French Amendment Drops Open DRM Requirement

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The controversial copyright bill that would force companies like Apple, Sony, and Microsoft to open their proprietary Digital Rights Management (DRM) copy protection technologies to competitors has been approved by the French Senate with an amendment that offers an avenue to keep the copy protection schemes private. According to Macworld UK, the bill maintained the concept of interoperability, but added a new regulatory agency to mediate requests for details of the various DRM schemes.

The intent of the original bill was to create an open system where portable music players and Internet-based music services all offered compatible products. A Sony Walkman, for example, could play FairPlay protected music downloaded from the iTunes Music Store, and an iPod could play songs downloaded from Naptser.

The new regulatory agency will have the authority to order companies to share the technological details of their DRM schemes with competitors unless the digital music and movie download services can show that they are protecting the content in agreement with the copyright holder. Since the copy protection terms are typically part of distribution contracts, that shouldnit be difficult for Apple, or any other online media distributor, to show.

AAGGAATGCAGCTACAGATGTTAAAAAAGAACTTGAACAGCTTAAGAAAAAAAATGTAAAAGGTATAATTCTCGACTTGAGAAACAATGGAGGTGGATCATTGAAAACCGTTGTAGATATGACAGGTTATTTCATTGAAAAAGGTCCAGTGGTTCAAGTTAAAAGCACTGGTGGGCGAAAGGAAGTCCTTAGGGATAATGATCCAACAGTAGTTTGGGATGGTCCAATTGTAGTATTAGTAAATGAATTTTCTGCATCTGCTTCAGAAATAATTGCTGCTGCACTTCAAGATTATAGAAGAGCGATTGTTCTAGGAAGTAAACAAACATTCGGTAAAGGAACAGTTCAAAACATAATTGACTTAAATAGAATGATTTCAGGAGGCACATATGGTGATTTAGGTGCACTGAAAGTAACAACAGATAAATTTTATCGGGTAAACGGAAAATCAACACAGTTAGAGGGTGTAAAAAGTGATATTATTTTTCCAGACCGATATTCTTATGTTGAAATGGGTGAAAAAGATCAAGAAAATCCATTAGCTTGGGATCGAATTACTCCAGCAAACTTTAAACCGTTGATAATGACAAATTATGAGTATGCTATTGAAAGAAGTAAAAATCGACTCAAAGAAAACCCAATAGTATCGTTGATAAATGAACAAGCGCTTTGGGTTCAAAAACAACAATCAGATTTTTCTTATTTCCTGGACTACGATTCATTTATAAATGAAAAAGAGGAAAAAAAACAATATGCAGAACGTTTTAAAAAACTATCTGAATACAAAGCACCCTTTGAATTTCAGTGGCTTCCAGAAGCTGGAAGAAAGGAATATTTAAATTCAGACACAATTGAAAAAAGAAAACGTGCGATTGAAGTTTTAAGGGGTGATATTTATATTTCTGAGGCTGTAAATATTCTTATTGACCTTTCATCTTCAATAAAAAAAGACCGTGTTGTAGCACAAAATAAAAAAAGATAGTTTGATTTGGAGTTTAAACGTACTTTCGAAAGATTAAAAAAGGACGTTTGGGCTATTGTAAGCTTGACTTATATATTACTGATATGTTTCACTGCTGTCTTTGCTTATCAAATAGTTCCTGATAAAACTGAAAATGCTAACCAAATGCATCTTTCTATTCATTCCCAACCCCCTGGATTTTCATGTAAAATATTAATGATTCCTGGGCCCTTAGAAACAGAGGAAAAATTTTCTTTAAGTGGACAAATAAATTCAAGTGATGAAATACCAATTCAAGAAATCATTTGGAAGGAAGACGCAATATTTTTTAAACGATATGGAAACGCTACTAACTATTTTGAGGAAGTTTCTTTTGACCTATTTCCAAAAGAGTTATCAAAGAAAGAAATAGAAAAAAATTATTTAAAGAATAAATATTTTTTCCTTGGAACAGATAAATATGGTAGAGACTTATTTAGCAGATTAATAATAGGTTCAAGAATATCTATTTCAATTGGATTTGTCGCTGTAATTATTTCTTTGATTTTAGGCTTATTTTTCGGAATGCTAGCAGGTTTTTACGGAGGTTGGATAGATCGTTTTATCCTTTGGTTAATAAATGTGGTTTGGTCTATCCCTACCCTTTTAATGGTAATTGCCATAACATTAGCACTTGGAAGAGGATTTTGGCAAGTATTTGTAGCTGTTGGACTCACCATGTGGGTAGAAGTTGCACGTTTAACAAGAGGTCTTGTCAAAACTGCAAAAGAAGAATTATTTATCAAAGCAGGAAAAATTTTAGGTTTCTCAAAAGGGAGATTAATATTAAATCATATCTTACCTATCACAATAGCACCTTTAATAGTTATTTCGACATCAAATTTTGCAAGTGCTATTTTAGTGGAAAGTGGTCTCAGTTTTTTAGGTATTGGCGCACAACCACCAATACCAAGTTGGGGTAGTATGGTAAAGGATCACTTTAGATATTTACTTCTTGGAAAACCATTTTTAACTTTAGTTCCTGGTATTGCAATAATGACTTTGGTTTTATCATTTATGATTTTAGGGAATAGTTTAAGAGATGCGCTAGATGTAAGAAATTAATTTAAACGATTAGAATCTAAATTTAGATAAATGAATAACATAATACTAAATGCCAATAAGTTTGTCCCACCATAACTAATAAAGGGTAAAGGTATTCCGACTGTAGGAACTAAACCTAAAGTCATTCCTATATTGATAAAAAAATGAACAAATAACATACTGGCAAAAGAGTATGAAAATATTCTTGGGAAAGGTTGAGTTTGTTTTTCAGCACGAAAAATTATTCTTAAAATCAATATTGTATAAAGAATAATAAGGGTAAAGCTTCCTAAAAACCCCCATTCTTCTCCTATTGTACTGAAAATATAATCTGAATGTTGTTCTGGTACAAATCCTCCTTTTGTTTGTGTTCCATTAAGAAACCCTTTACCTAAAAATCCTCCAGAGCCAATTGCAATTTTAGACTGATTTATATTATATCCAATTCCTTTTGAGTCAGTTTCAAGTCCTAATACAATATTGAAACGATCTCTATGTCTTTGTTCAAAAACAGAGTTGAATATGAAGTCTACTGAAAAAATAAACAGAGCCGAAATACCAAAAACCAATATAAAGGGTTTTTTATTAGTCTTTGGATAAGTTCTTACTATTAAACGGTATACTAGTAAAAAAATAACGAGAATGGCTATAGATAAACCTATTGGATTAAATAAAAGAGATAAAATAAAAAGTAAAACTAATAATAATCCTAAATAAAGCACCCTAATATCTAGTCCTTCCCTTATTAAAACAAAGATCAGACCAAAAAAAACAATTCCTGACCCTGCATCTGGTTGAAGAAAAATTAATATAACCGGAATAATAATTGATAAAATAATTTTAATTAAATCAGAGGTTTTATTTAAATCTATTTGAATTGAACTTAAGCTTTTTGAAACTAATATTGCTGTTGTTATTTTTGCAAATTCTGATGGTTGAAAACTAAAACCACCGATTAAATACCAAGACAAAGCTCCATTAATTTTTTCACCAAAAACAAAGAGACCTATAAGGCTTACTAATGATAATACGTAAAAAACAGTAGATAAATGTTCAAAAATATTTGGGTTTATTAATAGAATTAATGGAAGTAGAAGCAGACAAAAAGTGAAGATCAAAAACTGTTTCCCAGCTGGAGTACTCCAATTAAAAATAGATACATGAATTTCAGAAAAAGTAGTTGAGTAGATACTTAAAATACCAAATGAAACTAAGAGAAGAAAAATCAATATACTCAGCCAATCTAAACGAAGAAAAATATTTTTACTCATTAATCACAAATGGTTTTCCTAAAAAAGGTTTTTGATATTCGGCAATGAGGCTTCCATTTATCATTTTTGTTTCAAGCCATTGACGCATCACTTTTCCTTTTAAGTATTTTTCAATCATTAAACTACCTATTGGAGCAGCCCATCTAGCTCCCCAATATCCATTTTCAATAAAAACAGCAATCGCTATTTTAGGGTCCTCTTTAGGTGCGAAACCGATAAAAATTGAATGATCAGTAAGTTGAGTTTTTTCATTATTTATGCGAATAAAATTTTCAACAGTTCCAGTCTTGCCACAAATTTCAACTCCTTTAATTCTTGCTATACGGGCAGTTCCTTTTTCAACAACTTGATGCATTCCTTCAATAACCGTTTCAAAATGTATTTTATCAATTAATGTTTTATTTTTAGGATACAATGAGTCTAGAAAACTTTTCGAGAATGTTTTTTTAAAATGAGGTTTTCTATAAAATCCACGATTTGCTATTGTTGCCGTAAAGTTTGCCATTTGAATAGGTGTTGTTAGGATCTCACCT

The amendment also prohibits open source software developers from publishing source code for applications that contain any DRM technology obtained through the law if the original technology developer can show that it would adversely impact the copy protectionis effectiveness.

Online music distributors, including Apple, were unhappy with the original bill, fearing that it would erode legitimate online music sales. Apple even referred to the bill as "state sponsored piracy." Had the bill passed in its original form, analysts expected companies to shut down their France-based services to avoid opening their DRM schemes to competitors.

The likelihood that Apple will continue to sell the iPod and operate the iTunes Music Store in France is much greater now that it has some way to protect its FairPlay copy protection. The amendment to the original bill, however, essentially guts the law since companies can refuse to share their DRM schemes.

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